Attacks by gulls ruffle feathers in fishing town

Paul Kelbie Scotland Correspondent
Saturday 12 January 2002 01:00
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The scenes may not be quite as frightening as those depicted by Alfred Hitchcock in The Birds, but the residents of Fraserburgh want to appoint a gull-buster after a spate of attacks in the Aberdeenshire fishing port.

They have had to put up with the screeching and mess of seagulls for years, but the winged invaders have now taken to dive-bombing assaults on terrified locals.

The decline of the fishing industry, a lack of natural predators and a rise in the easy pickings from junk food have resulted in increasing numbers of seagulls abandoning their traditional cliff-top habitats to nest on buildings in and around the town centre.

The problem will soon peak because the birds become particularly aggressive at the beginning of their breeding season in March.

"Coming up to breeding time the birds become very vicious and loud. They are known to have attacked people and swoop on them and they also create a tremendous amount of mess," said Ian Tait, Aberdeenshire councillor for Fraserburgh East.

"The council has had extra sweeps of the pavement and tradespeople constantly have to clean the mess themselves.

"It might sound amusing to some people, but it's a very serious matter if you have to live with it every day. This is not just a Fraserburgh problem, every coastal community must be suffering. It is a problem which affects all coastal towns up the Moray Firth."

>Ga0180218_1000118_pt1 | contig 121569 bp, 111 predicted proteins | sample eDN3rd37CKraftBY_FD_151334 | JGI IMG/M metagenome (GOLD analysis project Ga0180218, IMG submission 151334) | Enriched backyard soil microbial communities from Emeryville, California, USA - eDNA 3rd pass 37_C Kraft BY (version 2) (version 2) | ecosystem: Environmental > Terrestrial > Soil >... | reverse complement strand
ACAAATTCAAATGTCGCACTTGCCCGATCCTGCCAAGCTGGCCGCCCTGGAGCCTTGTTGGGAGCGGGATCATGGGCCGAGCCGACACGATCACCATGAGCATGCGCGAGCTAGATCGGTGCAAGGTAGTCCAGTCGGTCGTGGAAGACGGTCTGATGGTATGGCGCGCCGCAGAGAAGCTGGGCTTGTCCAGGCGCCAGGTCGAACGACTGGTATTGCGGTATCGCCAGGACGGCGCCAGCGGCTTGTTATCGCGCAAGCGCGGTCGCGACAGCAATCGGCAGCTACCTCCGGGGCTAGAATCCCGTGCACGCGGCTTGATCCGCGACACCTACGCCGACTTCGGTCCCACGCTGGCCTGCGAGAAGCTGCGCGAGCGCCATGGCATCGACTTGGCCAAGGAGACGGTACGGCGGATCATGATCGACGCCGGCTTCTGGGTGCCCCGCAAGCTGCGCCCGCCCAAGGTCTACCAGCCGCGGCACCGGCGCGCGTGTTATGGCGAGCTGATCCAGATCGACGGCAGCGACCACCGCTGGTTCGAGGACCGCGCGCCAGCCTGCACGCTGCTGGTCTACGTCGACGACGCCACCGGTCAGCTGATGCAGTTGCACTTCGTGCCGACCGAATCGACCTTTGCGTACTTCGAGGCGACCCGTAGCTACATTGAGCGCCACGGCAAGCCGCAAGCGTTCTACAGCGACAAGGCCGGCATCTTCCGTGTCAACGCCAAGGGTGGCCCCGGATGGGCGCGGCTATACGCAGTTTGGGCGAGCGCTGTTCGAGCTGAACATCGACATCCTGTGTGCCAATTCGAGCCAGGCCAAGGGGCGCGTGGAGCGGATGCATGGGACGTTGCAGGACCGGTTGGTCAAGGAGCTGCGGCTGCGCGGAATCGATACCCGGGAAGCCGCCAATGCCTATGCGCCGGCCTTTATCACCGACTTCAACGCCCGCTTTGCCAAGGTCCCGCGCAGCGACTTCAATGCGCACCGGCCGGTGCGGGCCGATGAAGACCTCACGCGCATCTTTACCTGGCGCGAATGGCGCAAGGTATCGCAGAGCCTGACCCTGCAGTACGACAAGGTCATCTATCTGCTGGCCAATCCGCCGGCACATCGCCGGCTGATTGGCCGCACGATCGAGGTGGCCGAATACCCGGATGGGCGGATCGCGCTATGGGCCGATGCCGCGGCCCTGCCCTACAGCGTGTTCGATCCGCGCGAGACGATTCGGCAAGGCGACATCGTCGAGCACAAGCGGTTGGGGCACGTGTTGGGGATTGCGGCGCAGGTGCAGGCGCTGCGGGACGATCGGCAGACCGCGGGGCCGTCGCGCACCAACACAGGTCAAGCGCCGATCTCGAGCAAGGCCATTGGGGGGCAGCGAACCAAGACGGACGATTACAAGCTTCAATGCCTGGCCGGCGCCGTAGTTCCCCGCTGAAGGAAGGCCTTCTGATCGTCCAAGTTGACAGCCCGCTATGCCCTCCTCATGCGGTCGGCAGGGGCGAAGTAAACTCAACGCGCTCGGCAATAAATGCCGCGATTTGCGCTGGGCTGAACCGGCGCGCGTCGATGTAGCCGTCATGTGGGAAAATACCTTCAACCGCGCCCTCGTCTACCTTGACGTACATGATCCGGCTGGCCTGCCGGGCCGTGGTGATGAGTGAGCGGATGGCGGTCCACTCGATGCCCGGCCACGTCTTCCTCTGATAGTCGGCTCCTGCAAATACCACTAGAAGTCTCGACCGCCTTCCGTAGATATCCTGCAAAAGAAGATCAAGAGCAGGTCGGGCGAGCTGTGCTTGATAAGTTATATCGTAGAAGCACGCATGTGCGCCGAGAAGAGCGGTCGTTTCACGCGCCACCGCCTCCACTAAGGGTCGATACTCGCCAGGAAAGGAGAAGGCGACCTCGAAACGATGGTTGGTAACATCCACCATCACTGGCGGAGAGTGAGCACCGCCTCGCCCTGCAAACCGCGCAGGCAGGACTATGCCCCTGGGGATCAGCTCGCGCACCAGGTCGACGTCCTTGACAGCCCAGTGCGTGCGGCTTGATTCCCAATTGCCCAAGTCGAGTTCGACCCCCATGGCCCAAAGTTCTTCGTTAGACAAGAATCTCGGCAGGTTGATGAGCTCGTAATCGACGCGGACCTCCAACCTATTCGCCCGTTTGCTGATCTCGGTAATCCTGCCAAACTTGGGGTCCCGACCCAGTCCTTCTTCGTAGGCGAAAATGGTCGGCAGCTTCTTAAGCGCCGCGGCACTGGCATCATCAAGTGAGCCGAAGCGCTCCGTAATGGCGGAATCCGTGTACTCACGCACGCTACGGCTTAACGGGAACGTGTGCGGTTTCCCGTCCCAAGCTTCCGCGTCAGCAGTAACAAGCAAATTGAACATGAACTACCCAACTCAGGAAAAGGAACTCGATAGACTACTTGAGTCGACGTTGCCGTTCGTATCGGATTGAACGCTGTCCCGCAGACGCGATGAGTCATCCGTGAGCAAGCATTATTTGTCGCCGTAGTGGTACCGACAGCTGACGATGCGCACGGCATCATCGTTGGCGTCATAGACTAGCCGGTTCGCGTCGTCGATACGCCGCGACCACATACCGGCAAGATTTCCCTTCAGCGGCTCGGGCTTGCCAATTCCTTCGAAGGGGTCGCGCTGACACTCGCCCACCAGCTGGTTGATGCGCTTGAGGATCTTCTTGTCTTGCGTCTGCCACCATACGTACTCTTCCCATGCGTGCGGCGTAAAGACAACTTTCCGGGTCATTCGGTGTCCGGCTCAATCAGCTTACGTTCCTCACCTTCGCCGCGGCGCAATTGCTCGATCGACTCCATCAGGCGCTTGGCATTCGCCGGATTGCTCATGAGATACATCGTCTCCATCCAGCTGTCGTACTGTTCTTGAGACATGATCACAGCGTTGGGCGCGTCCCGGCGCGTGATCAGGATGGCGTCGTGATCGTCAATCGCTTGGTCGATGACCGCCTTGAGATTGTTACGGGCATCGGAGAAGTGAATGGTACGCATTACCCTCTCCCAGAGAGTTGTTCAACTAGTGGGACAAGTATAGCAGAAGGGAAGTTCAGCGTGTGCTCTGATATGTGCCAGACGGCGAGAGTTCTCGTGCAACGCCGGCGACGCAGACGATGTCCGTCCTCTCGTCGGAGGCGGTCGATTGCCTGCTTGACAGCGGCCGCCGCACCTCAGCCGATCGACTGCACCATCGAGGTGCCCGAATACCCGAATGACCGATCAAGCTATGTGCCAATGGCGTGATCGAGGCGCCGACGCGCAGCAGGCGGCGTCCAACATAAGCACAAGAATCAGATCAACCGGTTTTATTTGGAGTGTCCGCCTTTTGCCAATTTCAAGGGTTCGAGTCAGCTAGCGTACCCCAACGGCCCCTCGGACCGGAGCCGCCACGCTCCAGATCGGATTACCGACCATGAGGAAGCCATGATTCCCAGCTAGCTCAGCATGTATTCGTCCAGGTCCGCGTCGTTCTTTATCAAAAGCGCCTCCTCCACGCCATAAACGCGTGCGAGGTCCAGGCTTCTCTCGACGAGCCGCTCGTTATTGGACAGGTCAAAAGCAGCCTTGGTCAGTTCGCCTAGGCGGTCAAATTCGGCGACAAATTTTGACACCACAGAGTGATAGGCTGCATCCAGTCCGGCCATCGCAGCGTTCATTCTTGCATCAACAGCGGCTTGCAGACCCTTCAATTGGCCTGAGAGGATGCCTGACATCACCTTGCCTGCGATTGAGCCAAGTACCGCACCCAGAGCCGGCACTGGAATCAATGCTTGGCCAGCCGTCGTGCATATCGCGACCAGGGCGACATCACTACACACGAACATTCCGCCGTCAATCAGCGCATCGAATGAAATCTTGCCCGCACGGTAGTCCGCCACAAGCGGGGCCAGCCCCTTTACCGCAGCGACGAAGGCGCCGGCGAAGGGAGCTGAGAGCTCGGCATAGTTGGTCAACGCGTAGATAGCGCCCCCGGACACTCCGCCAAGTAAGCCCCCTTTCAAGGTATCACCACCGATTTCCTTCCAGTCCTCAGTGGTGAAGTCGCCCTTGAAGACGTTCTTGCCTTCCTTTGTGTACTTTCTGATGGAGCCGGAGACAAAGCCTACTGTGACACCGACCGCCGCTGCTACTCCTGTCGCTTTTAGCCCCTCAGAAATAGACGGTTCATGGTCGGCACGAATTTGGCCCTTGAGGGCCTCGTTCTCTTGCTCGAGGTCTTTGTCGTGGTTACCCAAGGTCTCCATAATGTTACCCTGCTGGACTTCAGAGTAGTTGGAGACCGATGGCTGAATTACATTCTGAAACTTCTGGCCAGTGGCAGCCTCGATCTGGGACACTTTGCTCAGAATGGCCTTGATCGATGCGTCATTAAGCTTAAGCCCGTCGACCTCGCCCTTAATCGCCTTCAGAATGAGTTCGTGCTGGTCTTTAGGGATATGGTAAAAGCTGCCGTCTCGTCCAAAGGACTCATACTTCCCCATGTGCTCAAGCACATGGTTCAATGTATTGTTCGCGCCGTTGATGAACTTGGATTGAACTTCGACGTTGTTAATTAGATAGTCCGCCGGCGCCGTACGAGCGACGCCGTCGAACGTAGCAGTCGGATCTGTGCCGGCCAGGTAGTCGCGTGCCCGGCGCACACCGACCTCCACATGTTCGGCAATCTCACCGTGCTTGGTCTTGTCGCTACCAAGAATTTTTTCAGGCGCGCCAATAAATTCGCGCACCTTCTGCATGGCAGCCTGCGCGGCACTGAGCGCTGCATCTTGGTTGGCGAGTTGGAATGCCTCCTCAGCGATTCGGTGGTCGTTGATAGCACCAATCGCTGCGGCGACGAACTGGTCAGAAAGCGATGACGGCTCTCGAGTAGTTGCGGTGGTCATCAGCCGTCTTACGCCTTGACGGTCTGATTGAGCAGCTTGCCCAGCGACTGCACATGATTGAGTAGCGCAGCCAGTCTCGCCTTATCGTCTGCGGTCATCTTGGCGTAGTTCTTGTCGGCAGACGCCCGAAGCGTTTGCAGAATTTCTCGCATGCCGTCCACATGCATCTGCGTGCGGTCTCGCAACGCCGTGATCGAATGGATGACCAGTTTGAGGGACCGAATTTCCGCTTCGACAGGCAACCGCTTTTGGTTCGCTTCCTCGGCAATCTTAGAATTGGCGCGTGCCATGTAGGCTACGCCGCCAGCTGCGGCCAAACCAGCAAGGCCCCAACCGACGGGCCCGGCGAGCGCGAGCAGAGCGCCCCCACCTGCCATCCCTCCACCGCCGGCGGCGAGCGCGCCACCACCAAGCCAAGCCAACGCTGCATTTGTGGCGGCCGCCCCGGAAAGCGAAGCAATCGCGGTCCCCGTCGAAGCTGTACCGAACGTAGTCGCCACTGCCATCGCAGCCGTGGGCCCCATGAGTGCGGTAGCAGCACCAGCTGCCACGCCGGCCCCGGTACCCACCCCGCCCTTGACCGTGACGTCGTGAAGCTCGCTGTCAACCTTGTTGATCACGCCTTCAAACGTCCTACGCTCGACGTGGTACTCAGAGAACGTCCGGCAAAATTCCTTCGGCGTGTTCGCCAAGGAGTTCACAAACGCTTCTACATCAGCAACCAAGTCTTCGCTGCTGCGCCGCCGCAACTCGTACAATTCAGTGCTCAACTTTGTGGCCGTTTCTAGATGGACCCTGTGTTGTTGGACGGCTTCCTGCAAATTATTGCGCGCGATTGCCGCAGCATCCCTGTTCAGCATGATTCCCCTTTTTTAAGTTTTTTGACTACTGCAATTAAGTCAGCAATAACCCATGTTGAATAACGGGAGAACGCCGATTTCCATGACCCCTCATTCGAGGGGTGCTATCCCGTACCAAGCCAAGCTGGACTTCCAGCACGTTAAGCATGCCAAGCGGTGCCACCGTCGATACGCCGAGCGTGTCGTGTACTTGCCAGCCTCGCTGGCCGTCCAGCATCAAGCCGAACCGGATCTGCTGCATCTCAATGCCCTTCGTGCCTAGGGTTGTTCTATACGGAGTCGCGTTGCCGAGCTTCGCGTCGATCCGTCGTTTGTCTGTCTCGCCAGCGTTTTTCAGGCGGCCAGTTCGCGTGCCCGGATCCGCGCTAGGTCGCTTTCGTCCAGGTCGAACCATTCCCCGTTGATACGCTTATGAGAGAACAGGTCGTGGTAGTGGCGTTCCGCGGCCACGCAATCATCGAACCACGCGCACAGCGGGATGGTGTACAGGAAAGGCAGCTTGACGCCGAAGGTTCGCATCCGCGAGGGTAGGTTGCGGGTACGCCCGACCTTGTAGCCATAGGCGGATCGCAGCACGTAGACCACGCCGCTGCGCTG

Other north-east towns such as Banff, Peterhead, Ellon and Stonehaven have all been plagued by the large colonies of "feathered rats", which may also spread disease.

Already local planning rules have been introduced to force any new flat-roofed buildings in coastal areas to be equipped with anti-nesting measures, such as netting or wire.

The feeding of pigeons and seagulls has also been banned in Aberdeen in an attempt to discourage the birds and there is a drive to educate people not to discard food and wrappings.

One successful antidote to the seagull menace, the use of a falconer and two birds of prey, had to be abandoned after councillors felt it could lead to road accidents and upset children.

"The results were absolutely outstanding. When the seagulls saw the birds they vanished," said Mr Tait.

"But on further discussion it emerged that this could cause accidents, with drivers becoming distracted. If children saw what happened to the gulls it wouldn't be appropriate."

Now Aberdeenshire Council is appealing for the Scottish Executive to fund an investigation to find a national solution and is looking to appoint a gull-buster who can help private landowners and businesses to prevent the birds nesting.

According to the Royal Society for the Protection of Birds, Aberdeenshire has the biggest concentration of seagulls in the country.

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